Companies that make use of subcontracting, franchising and extended supply chains are now firmly in the sights of Department of Labor Wage and Hour Division enforcement personnel, according to WHD administrator Dr. David Weil.
Under the theory being promoted by unions, DOL and other federal agencies like the National Labor Relations Board, the widespread use of franchises, contractors and suppliers who rely on temp services undermines compliance with labor laws because the agencies lack the resources to go after such a large number of smaller companies individually.
That is why the NLRB is trying to hold larger companies like Walmart and McDonald’s jointly liable for employment claims made against contractors, subcontractors and franchisees. It also explains at least some of the motivation for challenges to independent owner-operators’ contract status at both the federal and state levels (although another motivating factor at the state level is collecting additional payroll tax and unemployment insurance revenues).
In a blog entry last month, Weil revealed that in 2014 his division initiated more than 43% of its wage violation investigations on its own instead of waiting to receive complaints before launching probes. That number is up from 35% just five years ago.
“We’ve directed our resources to where the data and evidence show wage violations are most likely to occur, where emerging business models lend themselves to such violations, and where workers are least likely to exercise their rights,” Weil says. “And the numbers tell us that our strategic enforcement efforts are working. We found workers had been underpaid in 78% of these agency initiated investigations in fiscal year 2014, up from 65% from fiscal year 2009.”
He also said his division recovered over $240 million in back wages for more than 270,000 workers in Fiscal Year 2014. However, this number was actually down from Fiscal Year 2013’s total of $249 million. DOL cites its fissured industry enforcement initiative to justify in large part the $49 million budget increase it is seeking. Since 2009 WHD enforcement efforts have recovered a total of more than $1.3 billion, Weil points out.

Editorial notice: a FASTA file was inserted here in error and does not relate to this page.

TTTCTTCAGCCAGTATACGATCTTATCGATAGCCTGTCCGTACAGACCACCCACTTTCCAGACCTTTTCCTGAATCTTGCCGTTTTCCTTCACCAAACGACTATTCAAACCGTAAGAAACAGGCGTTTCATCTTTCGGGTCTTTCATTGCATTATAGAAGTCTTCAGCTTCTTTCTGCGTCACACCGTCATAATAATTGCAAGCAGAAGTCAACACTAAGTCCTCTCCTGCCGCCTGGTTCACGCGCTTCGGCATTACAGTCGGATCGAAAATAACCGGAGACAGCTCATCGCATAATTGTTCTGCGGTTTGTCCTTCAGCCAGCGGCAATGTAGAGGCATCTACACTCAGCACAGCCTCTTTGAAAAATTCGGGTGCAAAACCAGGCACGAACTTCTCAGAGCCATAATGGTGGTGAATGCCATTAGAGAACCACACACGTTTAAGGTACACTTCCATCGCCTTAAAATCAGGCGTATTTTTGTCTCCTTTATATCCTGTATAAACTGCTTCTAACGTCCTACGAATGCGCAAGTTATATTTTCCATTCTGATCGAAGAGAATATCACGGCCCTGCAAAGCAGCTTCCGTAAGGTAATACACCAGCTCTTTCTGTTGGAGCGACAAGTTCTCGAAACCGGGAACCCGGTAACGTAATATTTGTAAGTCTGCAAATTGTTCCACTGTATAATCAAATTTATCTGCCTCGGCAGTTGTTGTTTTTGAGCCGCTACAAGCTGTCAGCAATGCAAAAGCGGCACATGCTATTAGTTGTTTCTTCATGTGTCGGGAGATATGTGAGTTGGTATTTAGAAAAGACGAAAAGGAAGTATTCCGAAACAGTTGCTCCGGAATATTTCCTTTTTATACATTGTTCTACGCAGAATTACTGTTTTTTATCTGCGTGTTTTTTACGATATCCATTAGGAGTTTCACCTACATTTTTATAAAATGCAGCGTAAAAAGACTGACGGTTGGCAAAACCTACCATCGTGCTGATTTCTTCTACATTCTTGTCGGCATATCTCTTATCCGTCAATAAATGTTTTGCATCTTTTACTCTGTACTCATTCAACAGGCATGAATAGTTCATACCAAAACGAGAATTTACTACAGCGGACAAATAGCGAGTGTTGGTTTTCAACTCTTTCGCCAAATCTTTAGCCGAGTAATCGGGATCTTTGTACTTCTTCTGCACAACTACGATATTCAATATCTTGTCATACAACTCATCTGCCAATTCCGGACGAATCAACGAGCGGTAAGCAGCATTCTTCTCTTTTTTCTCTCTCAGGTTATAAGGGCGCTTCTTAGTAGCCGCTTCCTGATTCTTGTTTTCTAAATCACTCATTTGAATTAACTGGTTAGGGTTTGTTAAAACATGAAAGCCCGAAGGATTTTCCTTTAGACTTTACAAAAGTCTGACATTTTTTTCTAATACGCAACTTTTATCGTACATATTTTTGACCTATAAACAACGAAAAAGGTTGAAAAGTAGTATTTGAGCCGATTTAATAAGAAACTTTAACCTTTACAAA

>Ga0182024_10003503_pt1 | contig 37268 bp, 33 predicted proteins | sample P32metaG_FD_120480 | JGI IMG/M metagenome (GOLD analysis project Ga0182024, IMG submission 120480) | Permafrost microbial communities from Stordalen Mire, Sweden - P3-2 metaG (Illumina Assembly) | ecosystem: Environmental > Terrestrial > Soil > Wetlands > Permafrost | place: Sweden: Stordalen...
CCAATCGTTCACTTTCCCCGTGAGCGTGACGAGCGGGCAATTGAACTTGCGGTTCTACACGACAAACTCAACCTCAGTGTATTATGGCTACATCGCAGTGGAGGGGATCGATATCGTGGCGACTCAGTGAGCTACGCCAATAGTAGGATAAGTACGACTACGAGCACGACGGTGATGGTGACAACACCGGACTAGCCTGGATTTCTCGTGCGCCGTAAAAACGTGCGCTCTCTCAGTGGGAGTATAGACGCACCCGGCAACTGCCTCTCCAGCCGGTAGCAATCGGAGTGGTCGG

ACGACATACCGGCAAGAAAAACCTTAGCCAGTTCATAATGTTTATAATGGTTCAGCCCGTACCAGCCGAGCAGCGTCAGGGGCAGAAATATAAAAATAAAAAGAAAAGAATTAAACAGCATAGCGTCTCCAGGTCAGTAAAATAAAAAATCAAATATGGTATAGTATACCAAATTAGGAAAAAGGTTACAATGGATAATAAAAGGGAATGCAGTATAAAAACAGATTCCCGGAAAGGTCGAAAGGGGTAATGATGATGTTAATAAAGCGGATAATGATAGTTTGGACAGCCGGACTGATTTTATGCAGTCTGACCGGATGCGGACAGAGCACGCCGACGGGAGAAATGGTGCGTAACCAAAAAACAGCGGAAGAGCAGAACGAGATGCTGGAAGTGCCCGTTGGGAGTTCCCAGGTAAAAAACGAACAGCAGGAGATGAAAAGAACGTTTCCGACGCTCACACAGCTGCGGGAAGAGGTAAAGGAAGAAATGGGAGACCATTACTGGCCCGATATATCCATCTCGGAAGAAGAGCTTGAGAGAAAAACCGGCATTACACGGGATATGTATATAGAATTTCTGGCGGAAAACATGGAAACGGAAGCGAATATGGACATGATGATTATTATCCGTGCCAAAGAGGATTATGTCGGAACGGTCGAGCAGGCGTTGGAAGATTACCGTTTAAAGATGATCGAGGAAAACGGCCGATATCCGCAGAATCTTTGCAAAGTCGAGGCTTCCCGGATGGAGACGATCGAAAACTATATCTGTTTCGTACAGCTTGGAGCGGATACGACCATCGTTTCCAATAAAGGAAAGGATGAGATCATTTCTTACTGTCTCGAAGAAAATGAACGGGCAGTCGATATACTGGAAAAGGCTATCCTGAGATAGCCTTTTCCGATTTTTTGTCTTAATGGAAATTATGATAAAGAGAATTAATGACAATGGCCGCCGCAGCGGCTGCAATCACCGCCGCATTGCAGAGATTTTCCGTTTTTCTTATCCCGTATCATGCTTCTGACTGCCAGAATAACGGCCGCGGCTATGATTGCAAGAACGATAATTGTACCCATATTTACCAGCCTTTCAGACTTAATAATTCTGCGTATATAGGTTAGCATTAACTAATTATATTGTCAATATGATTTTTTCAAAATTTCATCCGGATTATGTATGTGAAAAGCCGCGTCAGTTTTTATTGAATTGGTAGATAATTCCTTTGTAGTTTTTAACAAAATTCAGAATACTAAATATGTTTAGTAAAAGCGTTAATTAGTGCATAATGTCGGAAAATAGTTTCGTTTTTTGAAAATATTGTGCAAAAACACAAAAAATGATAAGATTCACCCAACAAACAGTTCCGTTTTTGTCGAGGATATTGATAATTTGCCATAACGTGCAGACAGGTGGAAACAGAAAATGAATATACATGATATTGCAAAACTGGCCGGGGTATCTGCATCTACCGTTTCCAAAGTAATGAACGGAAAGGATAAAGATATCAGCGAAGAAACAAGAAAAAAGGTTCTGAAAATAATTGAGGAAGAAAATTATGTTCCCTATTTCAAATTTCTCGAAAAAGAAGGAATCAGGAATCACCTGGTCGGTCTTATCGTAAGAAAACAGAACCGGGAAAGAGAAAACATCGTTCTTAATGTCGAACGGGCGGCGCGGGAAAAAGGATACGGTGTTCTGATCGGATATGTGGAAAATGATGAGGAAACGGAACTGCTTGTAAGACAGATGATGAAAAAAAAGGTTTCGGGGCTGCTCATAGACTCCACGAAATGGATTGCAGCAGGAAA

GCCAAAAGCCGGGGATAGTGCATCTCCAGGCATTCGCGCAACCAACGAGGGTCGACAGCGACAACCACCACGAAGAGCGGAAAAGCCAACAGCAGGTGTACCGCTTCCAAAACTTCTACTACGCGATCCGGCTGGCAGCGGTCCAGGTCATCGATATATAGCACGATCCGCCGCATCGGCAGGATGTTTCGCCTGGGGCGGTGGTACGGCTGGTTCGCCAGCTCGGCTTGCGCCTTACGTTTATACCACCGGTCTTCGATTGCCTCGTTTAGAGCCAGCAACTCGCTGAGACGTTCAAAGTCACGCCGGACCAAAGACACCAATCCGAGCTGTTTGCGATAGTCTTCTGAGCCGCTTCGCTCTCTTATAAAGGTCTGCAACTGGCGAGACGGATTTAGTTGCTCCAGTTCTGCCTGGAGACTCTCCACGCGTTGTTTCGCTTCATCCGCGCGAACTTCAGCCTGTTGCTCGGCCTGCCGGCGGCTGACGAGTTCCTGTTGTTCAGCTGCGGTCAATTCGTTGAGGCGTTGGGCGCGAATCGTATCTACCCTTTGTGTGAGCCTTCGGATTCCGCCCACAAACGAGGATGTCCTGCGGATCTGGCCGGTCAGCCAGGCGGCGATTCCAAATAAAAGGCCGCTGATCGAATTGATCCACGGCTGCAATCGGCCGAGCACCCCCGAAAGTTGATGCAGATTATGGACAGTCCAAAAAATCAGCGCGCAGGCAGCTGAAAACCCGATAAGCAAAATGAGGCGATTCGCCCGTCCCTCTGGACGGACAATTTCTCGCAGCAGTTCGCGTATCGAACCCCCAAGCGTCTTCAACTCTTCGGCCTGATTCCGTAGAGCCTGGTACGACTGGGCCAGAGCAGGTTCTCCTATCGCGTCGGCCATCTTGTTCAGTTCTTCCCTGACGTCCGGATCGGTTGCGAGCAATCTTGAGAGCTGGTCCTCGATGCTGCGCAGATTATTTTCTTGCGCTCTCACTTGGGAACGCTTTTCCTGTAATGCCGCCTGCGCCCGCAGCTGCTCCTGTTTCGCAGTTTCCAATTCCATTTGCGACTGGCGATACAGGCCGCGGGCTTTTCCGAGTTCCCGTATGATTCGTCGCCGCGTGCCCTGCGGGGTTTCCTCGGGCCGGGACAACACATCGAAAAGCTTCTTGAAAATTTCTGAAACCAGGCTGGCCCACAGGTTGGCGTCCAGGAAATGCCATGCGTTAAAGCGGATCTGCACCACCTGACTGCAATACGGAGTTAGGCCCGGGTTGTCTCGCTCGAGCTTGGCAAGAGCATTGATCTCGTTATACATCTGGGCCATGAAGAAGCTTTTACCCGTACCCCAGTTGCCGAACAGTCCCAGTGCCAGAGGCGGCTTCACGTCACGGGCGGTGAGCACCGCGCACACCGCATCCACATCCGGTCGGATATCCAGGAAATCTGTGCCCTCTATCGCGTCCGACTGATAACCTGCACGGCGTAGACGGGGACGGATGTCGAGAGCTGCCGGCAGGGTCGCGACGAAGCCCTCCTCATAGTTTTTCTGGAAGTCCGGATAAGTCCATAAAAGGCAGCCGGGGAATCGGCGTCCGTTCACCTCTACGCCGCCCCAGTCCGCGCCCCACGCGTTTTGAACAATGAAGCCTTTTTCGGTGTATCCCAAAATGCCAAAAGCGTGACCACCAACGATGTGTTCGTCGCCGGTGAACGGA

For employers to protect themselves, attorney Alexander J. Passantino of the law firm of Seyfarth Shaw LLP advises companies in targeted industries to take another look at whether their payment practices comply with the Fair Labor Standards Act and other wage and hour laws.
“Conducting an audit of these practices before WHD shows up at your door can help keep you out of next year’s enforcement numbers,” he notes. “As Weil’s post makes clear, enforcement in the fissured industries will continue, and less than a quarter of the time do employers make it out unscathed.”
When an investigation into your company begins, realize that requests for information about your contracting, subcontracting, suppliers, or franchisees could be to hold you responsible for their employment law compliance, warns attorney John F. Birmingham, Jr. of Foley & Lardner LLP.
“Additionally, whatever information you provide may end up in the hands of a union,” he says. “Therefore, carefully evaluate your obligation to disclose and the scope of such an obligation, and clearly state from the outset that you are not a joint employer.”
Before an investigator shows up at your door, ensure that your contractors and subcontractors are complying with all applicable labor and employment laws, Birmingham urges. However, he stresses, at the same time make sure that you do so without exercising control over their human resources activities that could support assertions of joint liability.